A double standard currently exists in the laws governing these areas. The statute of limitations for victims to bring a lawsuit against public employees is only two years, but is much longer for victims seeking retribution against an abuser who was employed in a private organization. It basically means that children abused by public employees have lesser protections.

Unfortunately, our effort to bring HB 3541 up for a vote was denied by House Democrats.

A similar bill, HB 3478, was brought up earlier in the session and received a hearing in the House Judiciary Committee. Testimony against the bill centered on its potential financial impacts to public agencies.

It is tragic that our state government would rather ignore this issue rather than deal with it appropriately.

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Partisan games prolong session

Rep. Sal Esquivel

Rep. Sal Esquivel

The Oregon Legislature’s 2013 session should be over by now. But it isn’t.

A robust revenue forecast released in May shows that there is enough money to balance the budget and adjourn. Yet the session still continues on.

The majority party will try to portray me and my fellow House Republicans as obstructionist. That is completely inaccurate, though, as the Democrats are in charge of the House, Senate and the governor’s office. They have had complete control of the process.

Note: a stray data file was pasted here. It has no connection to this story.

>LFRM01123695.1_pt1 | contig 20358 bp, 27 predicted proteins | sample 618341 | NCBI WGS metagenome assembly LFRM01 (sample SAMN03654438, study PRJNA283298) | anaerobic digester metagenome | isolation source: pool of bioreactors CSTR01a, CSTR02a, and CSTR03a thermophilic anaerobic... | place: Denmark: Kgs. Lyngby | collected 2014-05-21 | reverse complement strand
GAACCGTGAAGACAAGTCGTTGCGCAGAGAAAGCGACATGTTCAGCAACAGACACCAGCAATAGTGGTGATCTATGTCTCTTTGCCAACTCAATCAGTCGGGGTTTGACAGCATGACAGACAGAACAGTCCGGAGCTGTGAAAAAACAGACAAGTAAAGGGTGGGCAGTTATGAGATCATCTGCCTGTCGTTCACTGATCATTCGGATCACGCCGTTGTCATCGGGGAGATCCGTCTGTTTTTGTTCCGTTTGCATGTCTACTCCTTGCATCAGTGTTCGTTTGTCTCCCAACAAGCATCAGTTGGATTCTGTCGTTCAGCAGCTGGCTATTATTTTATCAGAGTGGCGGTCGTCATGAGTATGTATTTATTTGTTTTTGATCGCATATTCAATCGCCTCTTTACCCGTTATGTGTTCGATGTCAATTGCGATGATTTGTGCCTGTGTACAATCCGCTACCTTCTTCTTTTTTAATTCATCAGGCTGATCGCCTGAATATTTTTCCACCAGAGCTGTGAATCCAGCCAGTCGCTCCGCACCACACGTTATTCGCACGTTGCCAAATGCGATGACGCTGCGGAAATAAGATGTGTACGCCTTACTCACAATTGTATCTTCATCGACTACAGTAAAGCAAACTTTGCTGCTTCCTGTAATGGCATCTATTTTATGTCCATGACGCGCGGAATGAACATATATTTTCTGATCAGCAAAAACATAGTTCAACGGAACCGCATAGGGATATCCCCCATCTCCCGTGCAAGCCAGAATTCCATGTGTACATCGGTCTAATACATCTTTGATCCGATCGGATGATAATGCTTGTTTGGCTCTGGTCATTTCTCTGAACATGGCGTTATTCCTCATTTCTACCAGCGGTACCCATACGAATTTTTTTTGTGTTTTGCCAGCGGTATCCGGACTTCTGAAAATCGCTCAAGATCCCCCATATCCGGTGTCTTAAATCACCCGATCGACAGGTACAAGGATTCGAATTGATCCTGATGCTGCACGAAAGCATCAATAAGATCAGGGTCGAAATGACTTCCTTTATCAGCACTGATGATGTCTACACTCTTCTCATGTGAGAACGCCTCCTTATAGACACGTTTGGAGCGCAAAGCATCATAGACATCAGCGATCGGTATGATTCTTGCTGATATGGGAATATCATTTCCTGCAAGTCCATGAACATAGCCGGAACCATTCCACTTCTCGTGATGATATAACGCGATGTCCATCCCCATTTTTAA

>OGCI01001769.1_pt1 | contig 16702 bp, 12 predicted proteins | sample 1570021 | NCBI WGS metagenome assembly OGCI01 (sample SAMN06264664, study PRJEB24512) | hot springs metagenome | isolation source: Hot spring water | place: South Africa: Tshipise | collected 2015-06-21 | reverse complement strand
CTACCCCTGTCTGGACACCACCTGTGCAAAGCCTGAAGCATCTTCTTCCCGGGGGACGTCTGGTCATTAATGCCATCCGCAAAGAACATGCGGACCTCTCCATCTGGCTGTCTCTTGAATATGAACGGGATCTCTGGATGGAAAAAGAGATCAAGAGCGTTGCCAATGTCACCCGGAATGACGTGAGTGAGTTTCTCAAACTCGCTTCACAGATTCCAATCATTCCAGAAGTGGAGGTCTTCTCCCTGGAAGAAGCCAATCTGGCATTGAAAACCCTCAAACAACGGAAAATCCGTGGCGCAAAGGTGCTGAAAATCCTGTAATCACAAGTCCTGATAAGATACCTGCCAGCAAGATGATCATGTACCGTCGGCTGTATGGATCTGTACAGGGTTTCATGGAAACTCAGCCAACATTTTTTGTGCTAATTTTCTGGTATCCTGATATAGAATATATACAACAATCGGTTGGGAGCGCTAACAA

One of the biggest holdups so far has been the passage of the education budget. This is unfortunate, as every school district in the state is required by law to have its budget finalized by the end of June. But that budget was held up in the Senate, where it was subjected to partisan political gamesmanship.

During the 2011 session, the House was evenly split between both parties, prompting a unique co-governance model. That atmosphere helped produce the passage of the education budget in mid-April, giving school districts ample time to meet their obligations.

In the halls of the capitol, there has been talk of Saturday and Sunday sessions. This is the result of poor session management.